T he Master of Rimini is among the most fabled sculptors of the late Middle Ages. An anonymous 15th-century virtuoso stone carver, he is named after the celebrated alabaster altarpiece formerly in the church of Santa Maria delle Grazie in Rimini. Purchased in Rome in 1913, the magnificent Rimini Altar is now a prized treasure of the Liebieghaus Sculpture Collection in Frankfurt, Germany.
Given its precious scale and the fragility of alabaster, the near-complete survival of the Rimini Altar is remarkable. Single figures and fragments attributed to the master and his workshop are found in public collections across Europe and in the US. In private hands, however, alabaster sculptures by the Rimini Master are very rare. Recently the Getty Museum, Los Angeles, acquired a figure of Saint Philip by the master’s hand (inv. no. 2015.58). Having been restituted to the heirs of Ottmar Strauss, the Saint Philip was sold at Sotheby’s London in December 2014 for more than half a million pounds (£542,500).
It is noteworthy, therefore, that on January 30th Sotheby’s New York will offer another figure of a Saint that is firmly associated with the Rimini Master. Despite the weathering to the surface of the vulnerable stone, the Saint unmistakably displays the sculptor’s characteristic, exceptionally carved drapery patterns. The figure’s prestige is enhanced by the fact that it was once owned by Georg Swarzenski (1876-1957), the art historian who first named the master after the Rimini Altarpiece. While Swarzenski believed the sculptor to have been active in Italy, there is now a scholarly consensus that the master’s alabaster-carving workshop hailed from the Southern Netherlands, the milieu of early painters such as Rogier van der Weyden. Dated to around 1430, the Rimini Altarpiece is considered a work of seminal importance in the development of late medieval sculpture.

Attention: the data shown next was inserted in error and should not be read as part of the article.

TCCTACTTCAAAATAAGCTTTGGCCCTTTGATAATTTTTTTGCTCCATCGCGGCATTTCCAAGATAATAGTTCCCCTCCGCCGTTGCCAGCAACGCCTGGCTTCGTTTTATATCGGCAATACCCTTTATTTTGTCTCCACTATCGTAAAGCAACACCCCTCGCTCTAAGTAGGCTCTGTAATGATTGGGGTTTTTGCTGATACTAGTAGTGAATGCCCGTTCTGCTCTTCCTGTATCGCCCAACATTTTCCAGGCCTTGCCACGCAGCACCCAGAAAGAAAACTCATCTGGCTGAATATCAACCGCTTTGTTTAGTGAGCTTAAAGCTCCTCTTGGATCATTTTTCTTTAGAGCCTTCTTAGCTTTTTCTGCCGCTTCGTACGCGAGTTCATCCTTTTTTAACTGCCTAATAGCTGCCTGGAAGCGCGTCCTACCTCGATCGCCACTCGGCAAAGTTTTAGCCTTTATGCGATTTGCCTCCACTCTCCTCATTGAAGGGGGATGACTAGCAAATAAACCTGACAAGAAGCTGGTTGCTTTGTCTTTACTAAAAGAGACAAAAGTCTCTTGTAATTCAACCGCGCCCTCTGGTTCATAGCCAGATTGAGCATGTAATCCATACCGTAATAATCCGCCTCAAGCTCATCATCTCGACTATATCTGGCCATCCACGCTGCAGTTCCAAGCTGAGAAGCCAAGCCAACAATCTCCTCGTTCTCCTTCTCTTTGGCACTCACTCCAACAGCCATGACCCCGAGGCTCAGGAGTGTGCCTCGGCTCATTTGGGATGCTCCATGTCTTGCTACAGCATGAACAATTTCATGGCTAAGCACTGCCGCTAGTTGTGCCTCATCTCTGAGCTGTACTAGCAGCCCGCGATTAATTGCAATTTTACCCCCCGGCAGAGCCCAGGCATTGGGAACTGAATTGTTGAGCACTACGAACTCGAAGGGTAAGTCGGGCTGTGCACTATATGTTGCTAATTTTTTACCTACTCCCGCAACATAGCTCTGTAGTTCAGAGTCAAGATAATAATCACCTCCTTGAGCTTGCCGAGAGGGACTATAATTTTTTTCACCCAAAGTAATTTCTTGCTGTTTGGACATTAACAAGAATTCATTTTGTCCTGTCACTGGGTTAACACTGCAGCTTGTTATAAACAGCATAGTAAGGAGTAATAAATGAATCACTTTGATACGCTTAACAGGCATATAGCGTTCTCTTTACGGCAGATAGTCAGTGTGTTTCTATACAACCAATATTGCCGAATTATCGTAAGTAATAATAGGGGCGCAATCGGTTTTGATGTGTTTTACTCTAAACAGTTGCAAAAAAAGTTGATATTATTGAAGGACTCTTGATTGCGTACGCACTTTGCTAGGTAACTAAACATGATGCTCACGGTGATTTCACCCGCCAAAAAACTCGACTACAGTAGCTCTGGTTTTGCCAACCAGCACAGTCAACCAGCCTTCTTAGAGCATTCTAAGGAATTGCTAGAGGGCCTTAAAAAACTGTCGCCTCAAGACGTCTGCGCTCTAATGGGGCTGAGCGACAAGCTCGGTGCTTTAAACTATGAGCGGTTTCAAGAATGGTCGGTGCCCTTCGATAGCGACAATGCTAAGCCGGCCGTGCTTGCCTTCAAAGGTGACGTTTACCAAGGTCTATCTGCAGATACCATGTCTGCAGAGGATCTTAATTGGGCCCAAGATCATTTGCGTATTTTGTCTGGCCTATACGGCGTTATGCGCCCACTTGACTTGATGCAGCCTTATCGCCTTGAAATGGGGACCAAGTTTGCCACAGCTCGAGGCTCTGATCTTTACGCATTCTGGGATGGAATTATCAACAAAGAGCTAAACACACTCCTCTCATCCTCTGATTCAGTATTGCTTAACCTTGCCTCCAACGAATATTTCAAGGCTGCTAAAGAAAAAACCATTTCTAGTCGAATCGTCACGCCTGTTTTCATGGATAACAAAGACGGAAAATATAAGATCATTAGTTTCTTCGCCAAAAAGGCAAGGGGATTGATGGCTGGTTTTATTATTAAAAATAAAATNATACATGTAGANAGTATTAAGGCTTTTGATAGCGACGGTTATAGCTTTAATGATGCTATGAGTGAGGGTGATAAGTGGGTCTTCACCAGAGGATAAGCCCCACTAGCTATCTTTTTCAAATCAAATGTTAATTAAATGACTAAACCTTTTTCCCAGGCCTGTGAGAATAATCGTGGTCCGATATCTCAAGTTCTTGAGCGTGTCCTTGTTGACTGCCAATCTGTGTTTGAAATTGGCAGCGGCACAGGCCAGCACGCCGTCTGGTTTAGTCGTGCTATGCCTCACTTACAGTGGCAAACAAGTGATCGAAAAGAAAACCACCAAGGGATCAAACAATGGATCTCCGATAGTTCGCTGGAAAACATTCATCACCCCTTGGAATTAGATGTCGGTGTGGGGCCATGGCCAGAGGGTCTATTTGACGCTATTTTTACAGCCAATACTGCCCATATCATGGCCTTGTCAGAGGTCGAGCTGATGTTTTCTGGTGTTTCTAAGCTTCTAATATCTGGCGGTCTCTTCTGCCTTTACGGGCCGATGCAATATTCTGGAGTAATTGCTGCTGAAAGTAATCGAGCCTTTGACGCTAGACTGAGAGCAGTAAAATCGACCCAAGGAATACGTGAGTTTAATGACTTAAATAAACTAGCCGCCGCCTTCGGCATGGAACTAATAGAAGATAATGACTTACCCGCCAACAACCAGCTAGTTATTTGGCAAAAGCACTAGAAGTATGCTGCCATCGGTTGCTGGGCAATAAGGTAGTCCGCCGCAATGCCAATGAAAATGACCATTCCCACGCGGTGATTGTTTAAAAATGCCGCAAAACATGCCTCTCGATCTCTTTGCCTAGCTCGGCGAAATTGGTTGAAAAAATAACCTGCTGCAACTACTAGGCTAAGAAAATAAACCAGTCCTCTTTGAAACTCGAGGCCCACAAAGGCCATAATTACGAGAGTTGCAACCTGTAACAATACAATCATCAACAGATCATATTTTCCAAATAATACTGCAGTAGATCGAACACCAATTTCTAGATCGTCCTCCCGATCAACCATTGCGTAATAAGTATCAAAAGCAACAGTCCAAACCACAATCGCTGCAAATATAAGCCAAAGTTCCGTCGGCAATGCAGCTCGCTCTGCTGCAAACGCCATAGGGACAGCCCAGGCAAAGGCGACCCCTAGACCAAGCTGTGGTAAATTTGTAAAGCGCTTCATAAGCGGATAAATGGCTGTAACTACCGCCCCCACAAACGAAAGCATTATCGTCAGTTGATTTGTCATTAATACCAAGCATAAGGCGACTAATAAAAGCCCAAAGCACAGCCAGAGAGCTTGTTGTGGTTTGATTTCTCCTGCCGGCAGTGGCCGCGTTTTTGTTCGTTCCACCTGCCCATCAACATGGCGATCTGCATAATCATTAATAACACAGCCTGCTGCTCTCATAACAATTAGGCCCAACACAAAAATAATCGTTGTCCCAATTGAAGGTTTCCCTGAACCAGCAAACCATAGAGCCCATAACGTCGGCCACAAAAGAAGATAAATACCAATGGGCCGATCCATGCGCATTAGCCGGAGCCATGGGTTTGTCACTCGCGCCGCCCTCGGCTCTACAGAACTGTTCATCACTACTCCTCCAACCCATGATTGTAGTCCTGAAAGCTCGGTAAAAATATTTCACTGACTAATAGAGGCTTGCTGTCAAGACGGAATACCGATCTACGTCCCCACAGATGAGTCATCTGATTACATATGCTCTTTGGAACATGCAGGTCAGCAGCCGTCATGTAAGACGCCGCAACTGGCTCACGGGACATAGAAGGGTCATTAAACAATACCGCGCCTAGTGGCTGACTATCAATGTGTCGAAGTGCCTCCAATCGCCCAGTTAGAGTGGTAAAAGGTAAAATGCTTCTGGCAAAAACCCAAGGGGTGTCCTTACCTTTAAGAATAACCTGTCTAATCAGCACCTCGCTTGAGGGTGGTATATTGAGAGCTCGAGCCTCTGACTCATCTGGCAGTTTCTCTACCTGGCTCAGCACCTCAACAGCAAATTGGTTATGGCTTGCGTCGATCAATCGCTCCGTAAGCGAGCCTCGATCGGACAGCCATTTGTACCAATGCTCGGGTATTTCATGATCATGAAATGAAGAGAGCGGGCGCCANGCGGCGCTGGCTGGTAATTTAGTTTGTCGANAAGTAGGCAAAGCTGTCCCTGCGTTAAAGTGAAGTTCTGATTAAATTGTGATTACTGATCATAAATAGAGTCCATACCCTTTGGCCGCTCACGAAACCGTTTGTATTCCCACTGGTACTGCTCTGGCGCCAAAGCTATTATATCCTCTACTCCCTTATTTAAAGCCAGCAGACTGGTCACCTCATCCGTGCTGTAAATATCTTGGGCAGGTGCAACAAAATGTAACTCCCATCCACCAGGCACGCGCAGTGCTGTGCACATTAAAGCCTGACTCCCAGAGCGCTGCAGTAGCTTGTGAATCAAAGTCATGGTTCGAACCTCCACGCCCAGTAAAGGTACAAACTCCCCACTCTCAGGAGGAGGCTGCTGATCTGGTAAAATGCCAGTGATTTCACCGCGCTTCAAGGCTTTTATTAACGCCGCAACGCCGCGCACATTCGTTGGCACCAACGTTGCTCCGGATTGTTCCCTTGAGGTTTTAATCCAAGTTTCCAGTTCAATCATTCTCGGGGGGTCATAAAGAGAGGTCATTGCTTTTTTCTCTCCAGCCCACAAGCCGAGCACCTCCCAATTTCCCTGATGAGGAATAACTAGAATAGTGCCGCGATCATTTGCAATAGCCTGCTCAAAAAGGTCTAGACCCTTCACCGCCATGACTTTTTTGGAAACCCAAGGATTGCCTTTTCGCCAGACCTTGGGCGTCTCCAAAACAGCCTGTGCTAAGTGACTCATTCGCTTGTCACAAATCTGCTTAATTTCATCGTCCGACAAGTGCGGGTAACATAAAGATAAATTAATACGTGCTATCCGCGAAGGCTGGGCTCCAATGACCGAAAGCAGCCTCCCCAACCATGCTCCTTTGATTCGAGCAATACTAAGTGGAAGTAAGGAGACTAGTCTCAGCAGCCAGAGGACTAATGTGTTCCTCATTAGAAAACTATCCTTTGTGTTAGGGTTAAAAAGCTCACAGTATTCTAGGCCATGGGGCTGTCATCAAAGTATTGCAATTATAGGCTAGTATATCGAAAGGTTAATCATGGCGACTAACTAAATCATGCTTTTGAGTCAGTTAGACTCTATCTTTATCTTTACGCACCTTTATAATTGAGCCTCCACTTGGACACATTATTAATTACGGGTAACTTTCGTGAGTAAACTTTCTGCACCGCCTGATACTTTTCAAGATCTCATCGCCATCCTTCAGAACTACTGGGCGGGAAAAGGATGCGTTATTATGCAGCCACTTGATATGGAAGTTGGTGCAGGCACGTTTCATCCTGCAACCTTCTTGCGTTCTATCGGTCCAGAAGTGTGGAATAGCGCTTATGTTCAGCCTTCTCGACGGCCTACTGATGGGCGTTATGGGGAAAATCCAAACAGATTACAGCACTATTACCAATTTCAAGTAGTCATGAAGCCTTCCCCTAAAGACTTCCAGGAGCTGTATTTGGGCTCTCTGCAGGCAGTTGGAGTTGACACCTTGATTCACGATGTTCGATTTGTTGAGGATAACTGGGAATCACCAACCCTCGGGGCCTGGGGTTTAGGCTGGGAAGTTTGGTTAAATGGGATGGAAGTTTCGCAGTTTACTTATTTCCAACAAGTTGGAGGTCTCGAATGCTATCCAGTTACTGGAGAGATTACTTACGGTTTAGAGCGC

The sale of the New York Saint coincides with the imminent completion of the Rimini Altar’s elaborate restoration at the Liebieghaus Sculpture Collection. Begun three years ago as the first major conservation campaign the altarpiece has undergone since the 1960s, the project has required an innovative approach. One aim has been to remove the brittle 20th-century plaster extensions to the cross of the central crucifixion, and thus to restore the altarpiece to its original appearance. Perhaps even more challenging has been the removal of centuries of residues, which had obscured the translucency of the stone. Due to the unique qualities of alabaster, which is considerably more sensitive than other types of sculpted stone, this has been achieved with new methods, such as the use of lasers and a special cellulose flour. When the altarpiece is reinstalled in the museum, it will once more fully showcase its virtuoso carving and the luminosity of its material.
To discover more about the fascinating process of restoring this Gothic masterpiece, we recommend watching this short film by the Liebieghaus Sculpture Collection: